Designing to embrace difference

A workplace dedicated to the people who use it is vital to long-term business success, and that means designing it for everyone. Our understanding of the diversity of our workforces and the value each individual brings to business has come a long way - and it’s still improving. But it’s not enough just to see difference differently; we need to design workplaces that cater to the wide range of priorities, tastes and needs of a diverse workforce if we want to unlock its intrinsic value and create work environments that are happy and healthy for everyone.

This includes office interior design for neurodiversity. Acknowledging and celebrating different neurotypes through workplace design inherently provides spaces in which everyone can do their best work.

Power to the people

Neurodiversity is a broad term that spans many neurotypes, each experiencing the workplace differently. This means there’s no out-of-the-box solution, particularly given that what we need from a working environment will differ day-to-day and hour-to hour. Instead, the answer is to put people in the driving seat by providing variety. Many individuals now have experience creating their own workspaces at home, and are more in touch with how they work best, so we can now lean into that.

People with autism, for example, may work best in quieter, library-style spaces with less artificial light, while those with social anxiety often value secluded, low traffic areas. Those with ADHD are likely to favour organic spaces with access to natural light. Too often, design for neurodiversity is taken to mean low stimulation, but this is just half the story. Active spaces such as standing rooms, gyms and those containing active furniture are just as important as calm spaces, white or colourful rooms, and biophilia-focused areas.

This is a long wish list for one workplace, which is why making spaces adaptable and agile is smart. Put people in charge of the lighting, temperature and volume. Lights that are dimmable can prevent headaches, while sound systems can weave a tapestry of sensory experience to spaces that feel empty; even furniture made from different fabrics offers choice. Workplaces that get this right will make a difference to everyone, especially neurodiverse employees. Even if we understand ourselves as neurotypical, every business comprises a multitude of different personalities and therefore working styles; someone who is introverted will have different needs and preferences to someone who is extroverted, which can even fluctuate throughout the day.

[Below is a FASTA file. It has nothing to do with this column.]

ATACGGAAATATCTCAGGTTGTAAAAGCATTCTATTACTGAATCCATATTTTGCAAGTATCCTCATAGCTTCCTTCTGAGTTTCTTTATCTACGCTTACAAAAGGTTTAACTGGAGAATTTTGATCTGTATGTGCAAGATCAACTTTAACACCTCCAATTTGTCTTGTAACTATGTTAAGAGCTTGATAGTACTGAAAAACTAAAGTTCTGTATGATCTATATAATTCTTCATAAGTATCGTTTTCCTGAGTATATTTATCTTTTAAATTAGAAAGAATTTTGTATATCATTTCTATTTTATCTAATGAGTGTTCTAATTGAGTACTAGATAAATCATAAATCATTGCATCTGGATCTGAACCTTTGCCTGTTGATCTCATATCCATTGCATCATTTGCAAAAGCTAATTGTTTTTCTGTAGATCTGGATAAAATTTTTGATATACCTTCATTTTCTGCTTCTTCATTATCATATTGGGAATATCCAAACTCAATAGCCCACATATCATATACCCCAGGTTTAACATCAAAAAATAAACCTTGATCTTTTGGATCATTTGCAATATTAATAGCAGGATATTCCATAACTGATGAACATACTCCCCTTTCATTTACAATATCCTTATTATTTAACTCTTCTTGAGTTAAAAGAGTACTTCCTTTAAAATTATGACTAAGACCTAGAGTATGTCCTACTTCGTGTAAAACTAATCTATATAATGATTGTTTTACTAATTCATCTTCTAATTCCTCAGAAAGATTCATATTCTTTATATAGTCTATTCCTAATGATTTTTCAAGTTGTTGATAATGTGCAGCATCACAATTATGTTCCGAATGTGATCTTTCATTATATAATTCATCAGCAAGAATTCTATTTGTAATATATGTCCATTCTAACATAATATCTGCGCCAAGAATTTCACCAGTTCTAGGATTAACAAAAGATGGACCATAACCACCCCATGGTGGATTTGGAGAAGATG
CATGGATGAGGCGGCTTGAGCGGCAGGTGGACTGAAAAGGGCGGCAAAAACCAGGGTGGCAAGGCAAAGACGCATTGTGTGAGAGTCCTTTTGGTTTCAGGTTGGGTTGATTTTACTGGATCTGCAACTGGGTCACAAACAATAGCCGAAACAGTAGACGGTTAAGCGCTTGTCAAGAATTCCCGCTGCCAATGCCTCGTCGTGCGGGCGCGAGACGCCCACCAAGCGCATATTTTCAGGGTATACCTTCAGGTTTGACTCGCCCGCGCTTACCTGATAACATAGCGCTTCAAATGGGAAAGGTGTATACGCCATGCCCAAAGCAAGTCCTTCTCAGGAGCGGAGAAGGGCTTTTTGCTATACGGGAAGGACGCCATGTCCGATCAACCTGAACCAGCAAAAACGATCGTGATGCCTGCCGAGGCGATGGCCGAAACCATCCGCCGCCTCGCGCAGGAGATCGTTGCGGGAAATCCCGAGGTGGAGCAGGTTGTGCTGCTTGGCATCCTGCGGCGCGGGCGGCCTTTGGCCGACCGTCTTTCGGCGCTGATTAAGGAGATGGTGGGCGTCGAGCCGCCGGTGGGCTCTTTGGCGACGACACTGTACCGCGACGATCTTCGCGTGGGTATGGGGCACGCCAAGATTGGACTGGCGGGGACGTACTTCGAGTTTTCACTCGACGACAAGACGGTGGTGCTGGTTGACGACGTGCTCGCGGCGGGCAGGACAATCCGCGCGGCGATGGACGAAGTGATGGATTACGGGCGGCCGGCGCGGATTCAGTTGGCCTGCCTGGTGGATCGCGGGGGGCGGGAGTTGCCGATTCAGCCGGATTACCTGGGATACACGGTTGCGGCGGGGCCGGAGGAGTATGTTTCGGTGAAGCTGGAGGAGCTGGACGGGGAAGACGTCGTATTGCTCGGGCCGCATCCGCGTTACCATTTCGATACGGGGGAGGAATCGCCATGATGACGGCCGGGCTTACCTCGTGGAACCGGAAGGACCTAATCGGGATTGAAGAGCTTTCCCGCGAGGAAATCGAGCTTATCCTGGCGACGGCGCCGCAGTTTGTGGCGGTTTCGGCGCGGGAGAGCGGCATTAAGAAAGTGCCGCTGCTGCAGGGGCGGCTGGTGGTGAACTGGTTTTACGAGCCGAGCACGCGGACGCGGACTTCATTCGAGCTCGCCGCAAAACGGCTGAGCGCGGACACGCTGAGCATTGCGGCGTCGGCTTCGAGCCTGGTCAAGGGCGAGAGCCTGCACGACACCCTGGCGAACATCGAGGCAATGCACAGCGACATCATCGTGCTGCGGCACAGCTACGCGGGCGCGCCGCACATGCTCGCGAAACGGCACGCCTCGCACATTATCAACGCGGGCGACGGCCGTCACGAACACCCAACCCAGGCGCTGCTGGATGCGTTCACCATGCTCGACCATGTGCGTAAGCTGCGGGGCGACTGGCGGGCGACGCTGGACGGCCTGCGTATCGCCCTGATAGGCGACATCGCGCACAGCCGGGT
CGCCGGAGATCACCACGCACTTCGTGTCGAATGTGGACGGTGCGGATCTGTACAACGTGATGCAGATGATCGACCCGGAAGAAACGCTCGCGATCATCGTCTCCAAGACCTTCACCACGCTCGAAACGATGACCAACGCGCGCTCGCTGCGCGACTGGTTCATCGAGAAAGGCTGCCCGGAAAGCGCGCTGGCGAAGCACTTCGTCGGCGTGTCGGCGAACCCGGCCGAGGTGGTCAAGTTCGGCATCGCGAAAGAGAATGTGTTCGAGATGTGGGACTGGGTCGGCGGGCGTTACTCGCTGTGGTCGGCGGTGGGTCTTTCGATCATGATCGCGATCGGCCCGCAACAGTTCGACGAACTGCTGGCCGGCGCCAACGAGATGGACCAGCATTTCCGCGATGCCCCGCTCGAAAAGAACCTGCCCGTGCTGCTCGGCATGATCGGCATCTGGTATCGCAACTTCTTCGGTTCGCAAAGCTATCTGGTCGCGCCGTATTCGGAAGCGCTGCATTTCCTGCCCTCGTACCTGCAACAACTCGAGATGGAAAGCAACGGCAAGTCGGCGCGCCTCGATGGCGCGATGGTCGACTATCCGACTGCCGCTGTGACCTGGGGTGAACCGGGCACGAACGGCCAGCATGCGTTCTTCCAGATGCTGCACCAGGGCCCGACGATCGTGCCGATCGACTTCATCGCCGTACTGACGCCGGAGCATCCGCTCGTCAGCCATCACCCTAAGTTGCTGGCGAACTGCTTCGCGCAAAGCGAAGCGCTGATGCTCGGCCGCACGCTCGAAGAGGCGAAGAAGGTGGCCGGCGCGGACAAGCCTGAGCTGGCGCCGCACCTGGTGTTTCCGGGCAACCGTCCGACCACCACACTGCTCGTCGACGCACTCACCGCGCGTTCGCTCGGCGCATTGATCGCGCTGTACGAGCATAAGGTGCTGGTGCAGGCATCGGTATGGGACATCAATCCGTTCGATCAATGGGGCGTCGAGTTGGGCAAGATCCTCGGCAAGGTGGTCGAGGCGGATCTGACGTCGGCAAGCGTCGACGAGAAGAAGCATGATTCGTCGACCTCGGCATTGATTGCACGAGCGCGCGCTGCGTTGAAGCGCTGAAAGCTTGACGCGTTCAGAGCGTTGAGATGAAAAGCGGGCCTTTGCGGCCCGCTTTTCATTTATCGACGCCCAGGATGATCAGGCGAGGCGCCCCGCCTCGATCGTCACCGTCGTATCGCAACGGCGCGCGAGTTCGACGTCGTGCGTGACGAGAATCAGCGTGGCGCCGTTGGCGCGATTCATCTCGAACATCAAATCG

This is why designing for neurodiversity is as much about designing for the inherent diversity within everyone.

Sensory adaptations

There are more specific design changes that can be made, however, and implementing these is where having a detailed understanding of employees’ specific needs is crucial. It’s estimated that dyslexia, which primarily affects reading and writing skills, affects up to 10% of the UK population. Importantly, these individuals can be some of the most creative, innovative, and effective of a team’s workforce, but will interpret certain design features differently. Large walls of text, abstract fonts or written signs can challenge with people with dyslexia, so it’s an opportunity to think differently and convey information using visual imagery, iconography or clear lettering.

Subtle adjustments can also be made to help those with dyspraxia, which impacts physical coordination. These adjustments will also make the workplace more accessible as a whole. Make door frames wider and simpler to use and provide step-by-step instructions on how to navigate the workplace or use the coffee machine, for example. Crucially, these provisions can’t be an afterthought – they need to be in the design from day one, otherwise they risk alienating the very people they’re intended to include.

A virtuous cycle

The business case for getting this right is impossible to understate, and will likely assert itself in unconventional and unexpected ways. An underestimated one is the message that it sends to people who haven’t felt confident enough to ask for their needs to be met.

In a world where thinking differently is worth its weight in gold, we are stifling our ability with workplaces that don’t cater to neurodiversity, or don’t acknowledge that different types of thinking require different spaces. Real inclusivity breeds success, which breeds inclusivity, which breeds success.

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